U.S.: Al-Sadr Still In Iran

The radical Shiite cleric Muqtada al-Sadr, gestures while delivering a Friday sermon in Iraq in this 2006 file photo. AP Photo/Alaa Al-Marjani

The U.S. military spokesman in Iraq said on Wednesday that all indications showed that radical Shiite cleric Muqtada al-Sadr remained in Iranian exile as of 24 hours ago.

The anti-American religious leader, who heads the Mahdi Army militia, was first reported by the Americans to be absent from Iraq on Feb. 13, when the latest U.S.-Iraq security drive opened in Baghdad.

"He's a very significant part of this political process. We do continue to track his whereabouts," Maj. Gen. William B. Caldwell said at a briefing to mark the end of the first month of the security drive.

Iraqi officials with ties to al-Sadr have denied the militia leader fled Iraq.

The spokesman expressed particular concern about a spike last week in the number of what he called "high-profile" car bombings.

"If the high-profile car bombs can be stopped or brought down to a much lower level, we'll just see an incredible difference in the city overall. Murders and executions have come down by over 50 percent. ... But the high-profile car bombs is the one we're really focused on because that's what will start that whole cycle of violence again," Caldwell said.

The Mahdi Army has melted away and not confronted U.S. forces as American and Iraqi troops launched the third crackdown on sectarian violence in the capital in less than a year.

There was great concern the operation would force an all-out showdown with al-Sadr's forces in their Sadr City stronghold in eastern Baghdad, but that has not materialized.

As a result of the diminished presence of the Mahdi Army, the daily death toll of execution-style murders has dropped significantly.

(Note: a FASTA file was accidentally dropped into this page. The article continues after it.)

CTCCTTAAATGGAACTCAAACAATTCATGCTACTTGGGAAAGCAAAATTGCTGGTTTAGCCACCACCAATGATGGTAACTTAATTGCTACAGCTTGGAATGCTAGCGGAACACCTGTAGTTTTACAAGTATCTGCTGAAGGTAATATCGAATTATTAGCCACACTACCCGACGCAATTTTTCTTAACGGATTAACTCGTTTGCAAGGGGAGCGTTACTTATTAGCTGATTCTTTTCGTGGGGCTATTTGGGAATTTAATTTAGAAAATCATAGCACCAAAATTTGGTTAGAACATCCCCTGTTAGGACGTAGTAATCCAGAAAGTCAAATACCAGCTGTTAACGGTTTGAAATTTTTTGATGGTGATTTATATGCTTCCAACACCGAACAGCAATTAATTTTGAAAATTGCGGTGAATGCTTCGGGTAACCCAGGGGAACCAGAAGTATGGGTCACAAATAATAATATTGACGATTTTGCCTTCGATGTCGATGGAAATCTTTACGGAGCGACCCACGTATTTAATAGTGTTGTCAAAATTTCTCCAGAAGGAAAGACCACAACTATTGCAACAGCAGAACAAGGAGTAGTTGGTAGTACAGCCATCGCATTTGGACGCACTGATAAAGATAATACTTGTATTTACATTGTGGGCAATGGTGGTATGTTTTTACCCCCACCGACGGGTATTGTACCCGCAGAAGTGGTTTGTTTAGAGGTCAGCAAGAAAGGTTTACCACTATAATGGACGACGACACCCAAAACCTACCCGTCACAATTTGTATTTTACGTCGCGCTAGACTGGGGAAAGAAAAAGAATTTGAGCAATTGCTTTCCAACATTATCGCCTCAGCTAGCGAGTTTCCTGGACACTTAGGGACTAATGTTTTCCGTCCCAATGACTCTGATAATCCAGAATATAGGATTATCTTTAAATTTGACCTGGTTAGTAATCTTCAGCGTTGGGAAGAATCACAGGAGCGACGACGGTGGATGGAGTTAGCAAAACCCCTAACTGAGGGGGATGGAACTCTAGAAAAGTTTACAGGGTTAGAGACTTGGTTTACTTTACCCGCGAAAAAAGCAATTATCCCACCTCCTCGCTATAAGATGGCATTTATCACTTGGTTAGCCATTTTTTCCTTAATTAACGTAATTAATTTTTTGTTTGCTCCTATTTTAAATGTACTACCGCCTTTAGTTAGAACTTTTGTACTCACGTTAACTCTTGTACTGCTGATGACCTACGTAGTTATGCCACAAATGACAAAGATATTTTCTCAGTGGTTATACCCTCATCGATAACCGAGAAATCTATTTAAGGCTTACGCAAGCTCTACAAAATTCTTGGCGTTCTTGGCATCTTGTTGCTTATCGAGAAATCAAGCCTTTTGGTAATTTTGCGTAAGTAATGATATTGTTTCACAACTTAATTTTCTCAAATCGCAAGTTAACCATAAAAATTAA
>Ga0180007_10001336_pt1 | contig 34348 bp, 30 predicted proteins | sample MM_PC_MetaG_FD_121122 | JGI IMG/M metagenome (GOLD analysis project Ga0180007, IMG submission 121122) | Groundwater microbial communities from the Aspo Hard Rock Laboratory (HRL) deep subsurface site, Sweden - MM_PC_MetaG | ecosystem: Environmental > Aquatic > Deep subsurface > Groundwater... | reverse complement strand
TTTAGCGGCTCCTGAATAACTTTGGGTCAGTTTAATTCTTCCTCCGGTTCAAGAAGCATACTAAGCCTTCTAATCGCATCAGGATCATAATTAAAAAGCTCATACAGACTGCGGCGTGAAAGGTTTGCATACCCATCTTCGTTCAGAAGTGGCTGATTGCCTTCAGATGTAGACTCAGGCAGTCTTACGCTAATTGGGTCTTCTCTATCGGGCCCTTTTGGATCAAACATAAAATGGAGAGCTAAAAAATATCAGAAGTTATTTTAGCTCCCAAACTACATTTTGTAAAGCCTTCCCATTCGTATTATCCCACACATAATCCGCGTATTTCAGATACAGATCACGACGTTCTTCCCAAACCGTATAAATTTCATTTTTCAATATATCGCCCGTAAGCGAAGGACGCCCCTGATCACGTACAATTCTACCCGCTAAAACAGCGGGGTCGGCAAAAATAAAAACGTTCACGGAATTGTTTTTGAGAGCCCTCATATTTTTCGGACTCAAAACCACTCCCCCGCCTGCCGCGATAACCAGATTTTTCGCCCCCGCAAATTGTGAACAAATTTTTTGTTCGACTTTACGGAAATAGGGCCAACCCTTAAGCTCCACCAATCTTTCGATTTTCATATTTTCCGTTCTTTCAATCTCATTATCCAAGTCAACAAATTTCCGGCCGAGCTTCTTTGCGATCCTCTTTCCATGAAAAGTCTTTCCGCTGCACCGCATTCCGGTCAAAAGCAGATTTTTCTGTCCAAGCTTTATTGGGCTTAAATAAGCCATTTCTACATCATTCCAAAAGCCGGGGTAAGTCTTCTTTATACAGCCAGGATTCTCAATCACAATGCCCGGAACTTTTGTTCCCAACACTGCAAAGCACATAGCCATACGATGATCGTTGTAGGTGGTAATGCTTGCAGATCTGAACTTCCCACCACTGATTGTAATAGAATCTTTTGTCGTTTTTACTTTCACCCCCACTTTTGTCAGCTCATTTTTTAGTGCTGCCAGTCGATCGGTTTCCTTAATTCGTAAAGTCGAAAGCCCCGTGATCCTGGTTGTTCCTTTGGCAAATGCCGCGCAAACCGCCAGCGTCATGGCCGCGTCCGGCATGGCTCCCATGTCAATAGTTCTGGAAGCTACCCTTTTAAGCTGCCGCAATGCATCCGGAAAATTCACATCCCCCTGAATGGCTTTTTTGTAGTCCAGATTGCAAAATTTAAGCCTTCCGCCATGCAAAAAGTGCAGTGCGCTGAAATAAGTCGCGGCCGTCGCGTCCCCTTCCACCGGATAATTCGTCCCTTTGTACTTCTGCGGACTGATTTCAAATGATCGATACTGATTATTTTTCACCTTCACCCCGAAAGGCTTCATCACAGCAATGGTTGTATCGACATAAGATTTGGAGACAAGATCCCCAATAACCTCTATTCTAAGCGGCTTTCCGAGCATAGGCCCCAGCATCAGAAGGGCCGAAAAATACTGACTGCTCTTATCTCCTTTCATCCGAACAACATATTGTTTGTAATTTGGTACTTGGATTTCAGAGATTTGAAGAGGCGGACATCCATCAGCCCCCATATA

That is part of a group of statistics that prompted Caldwell and U.S. ChargDe d'Affaires Daniel Speckhard to issue cautiously optimistic evaluations of the first month of the crackdown.

"By the indicators that the government of Iraq has, it has been extremely positive. But I would caution everybody about patience, about diligence. This is going to take many months, not weeks, but the indicators are all very positive right now," Caldwell said.

Meanwhile suicide bombers struck a market in northern Iraq and an Iraqi military checkpoint in Baghdad on Wednesday, killing at least 10 people, while an Iraqi general warned extremists that they will be "smashed under the foot of the Iraqi people" if they resist efforts to end the violence in the country.

In the worst attack, a man wearing an explosives belt strolled into an outdoor market in Tuz Khormato, 130 miles north of Baghdad, and blew himself up.

The blast occurred just before noon as the market was crowded with shoppers in the city, which has a mixed population with a slight majority of Turkomen. At least eight people were killed and 25 were wounded, police said.

Northern Iraq has seen a recent rise in violence that many blame on insurgents fleeing a security crackdown in the capital that began a month ago.